There will be a time in your life that nature pauses time for you. Something so breathtaking stops you in your tracks. People can provoke a similar magnitude of feeling - for good and bad. There may also be a time where you stop and feel the opposite of this. That the world around you is absurd, that people are vulgar caricatures of stereotypes. This is where Michael Kvium steps in - capturing this feeling.
Articulating a reality that may be foreign to some, Kvium’s images are popular, hanging up in the homes of many in his native Denmark, betraying the relatable nature that underpins their unique aesthetics. In many ways, you could say that the depictions are ugly. They’re certainly meant to be that way. This is the intention of the artist.
“The real monsters are us,” the artist says, “And it is important that we recognise ourselves.” So, these paintings hanging on the walls of homes and galleries aren’t necessarily artistic depictions as much as they’re mirrors, showing us the ugliness of our own nature, of our own physicality. In an age of ego, obsessed with looks and how we portray them - this is a welcome message.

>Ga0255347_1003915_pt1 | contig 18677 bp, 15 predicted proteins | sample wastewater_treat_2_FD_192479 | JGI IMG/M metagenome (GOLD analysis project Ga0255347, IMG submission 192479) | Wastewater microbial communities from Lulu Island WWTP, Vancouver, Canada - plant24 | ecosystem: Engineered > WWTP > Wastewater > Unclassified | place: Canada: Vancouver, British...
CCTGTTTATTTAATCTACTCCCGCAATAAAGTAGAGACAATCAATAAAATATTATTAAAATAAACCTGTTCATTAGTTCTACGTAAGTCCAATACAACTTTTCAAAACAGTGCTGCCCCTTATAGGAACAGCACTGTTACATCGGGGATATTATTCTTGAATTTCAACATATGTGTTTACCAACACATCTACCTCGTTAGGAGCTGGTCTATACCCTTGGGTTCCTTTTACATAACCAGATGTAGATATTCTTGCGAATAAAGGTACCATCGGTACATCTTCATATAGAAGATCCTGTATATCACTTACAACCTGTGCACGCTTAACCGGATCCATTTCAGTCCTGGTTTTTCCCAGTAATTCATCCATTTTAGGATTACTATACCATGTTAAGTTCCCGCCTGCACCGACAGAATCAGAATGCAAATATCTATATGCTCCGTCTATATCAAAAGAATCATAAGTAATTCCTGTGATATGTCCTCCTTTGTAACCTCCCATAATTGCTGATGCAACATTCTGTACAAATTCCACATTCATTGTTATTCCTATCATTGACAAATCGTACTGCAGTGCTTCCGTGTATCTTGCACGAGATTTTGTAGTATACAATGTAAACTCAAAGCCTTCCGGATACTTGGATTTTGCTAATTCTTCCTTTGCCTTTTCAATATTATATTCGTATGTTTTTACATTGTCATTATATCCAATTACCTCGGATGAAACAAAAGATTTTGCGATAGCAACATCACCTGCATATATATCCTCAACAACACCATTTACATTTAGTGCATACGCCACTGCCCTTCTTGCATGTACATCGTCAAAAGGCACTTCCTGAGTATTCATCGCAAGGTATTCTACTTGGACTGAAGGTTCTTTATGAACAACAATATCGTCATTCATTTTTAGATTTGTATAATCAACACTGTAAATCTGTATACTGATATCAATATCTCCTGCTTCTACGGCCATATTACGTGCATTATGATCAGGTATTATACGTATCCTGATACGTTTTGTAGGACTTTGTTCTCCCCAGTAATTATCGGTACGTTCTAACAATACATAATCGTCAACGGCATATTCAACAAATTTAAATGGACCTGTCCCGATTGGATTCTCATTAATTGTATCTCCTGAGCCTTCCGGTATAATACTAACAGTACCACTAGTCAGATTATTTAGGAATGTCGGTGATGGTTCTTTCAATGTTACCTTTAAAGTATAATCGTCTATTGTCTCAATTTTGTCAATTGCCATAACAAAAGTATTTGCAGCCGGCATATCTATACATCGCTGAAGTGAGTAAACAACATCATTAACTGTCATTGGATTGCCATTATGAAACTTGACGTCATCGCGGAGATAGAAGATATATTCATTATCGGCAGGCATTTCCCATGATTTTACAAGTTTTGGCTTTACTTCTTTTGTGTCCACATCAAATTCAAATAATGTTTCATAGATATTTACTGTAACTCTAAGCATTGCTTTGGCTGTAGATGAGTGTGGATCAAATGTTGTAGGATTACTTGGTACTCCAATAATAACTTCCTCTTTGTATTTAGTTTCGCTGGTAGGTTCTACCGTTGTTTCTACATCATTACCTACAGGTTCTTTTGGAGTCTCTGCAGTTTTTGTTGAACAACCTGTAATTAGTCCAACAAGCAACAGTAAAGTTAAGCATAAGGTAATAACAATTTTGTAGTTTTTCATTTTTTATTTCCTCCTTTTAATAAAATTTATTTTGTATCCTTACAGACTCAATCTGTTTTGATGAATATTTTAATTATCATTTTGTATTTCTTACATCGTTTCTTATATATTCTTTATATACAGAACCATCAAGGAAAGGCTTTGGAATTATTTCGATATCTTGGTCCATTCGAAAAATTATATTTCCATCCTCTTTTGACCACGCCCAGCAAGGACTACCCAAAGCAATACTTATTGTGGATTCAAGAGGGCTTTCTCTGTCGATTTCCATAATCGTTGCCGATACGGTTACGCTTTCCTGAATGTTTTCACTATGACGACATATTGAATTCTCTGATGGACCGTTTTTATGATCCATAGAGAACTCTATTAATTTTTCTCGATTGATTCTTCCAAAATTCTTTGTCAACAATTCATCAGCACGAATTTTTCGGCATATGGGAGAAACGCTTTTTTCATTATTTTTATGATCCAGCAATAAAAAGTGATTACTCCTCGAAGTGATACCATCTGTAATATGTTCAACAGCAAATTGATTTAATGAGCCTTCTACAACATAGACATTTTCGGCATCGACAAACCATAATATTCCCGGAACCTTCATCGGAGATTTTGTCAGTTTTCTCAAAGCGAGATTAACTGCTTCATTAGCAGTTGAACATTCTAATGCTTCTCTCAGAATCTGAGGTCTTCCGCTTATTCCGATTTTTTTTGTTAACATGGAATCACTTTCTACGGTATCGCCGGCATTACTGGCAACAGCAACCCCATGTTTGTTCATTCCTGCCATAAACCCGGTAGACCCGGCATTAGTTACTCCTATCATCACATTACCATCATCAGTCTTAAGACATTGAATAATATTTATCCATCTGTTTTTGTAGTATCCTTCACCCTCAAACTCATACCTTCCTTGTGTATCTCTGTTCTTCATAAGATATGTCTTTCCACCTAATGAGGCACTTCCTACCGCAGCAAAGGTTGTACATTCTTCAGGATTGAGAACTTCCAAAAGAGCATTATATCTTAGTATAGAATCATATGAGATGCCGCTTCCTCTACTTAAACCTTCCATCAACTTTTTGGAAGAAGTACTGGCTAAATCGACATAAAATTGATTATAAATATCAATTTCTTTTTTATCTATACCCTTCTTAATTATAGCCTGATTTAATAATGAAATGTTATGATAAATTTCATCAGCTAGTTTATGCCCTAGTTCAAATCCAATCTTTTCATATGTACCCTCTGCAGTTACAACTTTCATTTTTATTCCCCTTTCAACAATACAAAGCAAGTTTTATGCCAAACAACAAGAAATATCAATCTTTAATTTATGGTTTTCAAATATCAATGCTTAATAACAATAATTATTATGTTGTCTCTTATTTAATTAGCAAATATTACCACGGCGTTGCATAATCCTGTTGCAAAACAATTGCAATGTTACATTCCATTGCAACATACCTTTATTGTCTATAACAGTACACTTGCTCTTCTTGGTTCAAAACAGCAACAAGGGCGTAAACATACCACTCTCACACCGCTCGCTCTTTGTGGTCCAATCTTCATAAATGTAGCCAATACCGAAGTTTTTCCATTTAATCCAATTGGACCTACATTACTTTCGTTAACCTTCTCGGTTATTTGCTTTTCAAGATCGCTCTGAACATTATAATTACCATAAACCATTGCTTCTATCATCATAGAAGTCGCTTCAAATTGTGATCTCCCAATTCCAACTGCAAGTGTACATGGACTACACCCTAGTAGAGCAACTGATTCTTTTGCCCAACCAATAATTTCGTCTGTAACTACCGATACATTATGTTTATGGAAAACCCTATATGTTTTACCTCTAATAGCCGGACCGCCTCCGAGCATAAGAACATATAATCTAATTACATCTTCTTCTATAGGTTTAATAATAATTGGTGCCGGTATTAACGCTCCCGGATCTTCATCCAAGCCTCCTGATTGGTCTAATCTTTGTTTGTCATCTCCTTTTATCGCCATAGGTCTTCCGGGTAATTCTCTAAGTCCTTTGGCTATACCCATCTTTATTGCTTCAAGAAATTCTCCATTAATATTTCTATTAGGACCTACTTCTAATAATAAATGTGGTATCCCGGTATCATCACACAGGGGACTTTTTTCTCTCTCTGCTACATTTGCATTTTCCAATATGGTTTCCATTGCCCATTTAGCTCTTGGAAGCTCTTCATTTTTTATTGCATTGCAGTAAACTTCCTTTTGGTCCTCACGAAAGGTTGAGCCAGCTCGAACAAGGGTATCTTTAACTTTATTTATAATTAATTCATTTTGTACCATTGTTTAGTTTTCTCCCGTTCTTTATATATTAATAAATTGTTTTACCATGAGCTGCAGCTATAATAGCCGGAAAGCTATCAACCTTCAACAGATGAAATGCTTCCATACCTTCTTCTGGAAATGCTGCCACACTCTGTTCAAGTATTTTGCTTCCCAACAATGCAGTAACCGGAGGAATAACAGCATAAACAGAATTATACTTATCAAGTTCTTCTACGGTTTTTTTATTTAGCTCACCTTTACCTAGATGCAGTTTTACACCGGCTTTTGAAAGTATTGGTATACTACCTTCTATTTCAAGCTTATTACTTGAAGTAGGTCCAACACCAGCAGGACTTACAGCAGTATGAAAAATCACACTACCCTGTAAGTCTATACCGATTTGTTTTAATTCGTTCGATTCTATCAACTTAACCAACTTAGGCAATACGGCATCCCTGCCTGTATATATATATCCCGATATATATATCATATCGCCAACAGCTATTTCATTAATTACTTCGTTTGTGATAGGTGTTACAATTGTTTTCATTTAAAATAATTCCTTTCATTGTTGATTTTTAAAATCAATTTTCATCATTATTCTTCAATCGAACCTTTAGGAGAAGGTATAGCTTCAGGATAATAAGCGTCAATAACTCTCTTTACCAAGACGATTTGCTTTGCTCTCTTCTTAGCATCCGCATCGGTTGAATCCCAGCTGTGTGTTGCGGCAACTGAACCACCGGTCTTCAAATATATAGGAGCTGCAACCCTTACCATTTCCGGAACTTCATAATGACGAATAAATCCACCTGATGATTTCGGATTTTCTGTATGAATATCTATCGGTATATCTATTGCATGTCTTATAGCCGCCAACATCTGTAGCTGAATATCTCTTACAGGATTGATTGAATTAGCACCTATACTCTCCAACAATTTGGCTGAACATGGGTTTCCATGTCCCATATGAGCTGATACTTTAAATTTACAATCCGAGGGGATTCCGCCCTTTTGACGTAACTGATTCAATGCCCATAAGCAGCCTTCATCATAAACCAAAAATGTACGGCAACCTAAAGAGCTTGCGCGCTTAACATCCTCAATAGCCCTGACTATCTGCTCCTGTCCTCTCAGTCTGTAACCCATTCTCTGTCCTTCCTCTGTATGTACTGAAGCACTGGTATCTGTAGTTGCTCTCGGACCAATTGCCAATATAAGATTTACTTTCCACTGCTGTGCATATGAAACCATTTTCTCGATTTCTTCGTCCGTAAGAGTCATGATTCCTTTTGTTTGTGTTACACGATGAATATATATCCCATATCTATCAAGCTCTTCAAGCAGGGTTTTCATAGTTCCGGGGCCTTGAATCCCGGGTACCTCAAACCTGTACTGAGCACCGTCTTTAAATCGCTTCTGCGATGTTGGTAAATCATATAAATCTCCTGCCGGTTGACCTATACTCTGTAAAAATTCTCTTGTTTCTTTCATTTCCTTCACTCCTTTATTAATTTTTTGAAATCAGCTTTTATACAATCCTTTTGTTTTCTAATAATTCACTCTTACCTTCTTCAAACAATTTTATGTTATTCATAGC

Kvium is interested in what doesn’t make us beautiful, highlighting that these traits, behaviours and defects exist in all of us. In a way, he normalises it, making it okay, but he isn’t here to preach that ‘the imperfections make us perfect’, he just wants you to look at it, or even be slightly repulsed by it. Anything, really - as long as you don’t ignore it.
Although the nature of the images may jar with many, it's his popularity that's a source of contention on the Danish art scene. For many of the critical élite, he is too popular, too widely known. But for Kvium, he is interested in communicating his inaccessible ideas in an accessible way.
The message behind the paintings is one that deserves a wider audience too - with the artist stating his goals, “I do not stand and try to paint a picture as ugly as possible - but instead with as little deception as possible. And there is a human obligation that we do not cause too much pain to either the planet or each other. Therefore, it is important that we do not just recognize others and show their shortcomings. We must first and foremost recognize ourselves.”
It’s not only the flaws and faults in oneself, but the idea of oneself in a collective context. With a small amount of disgust, the artist talks of the obesity and consumption of the West - a theme embodied by many of his characters. More importantly than that, it's this attitude, of speaking the truth, telling an uncomfortable story, that keeps his name on so many's lips.
More like this:
Please, check your email.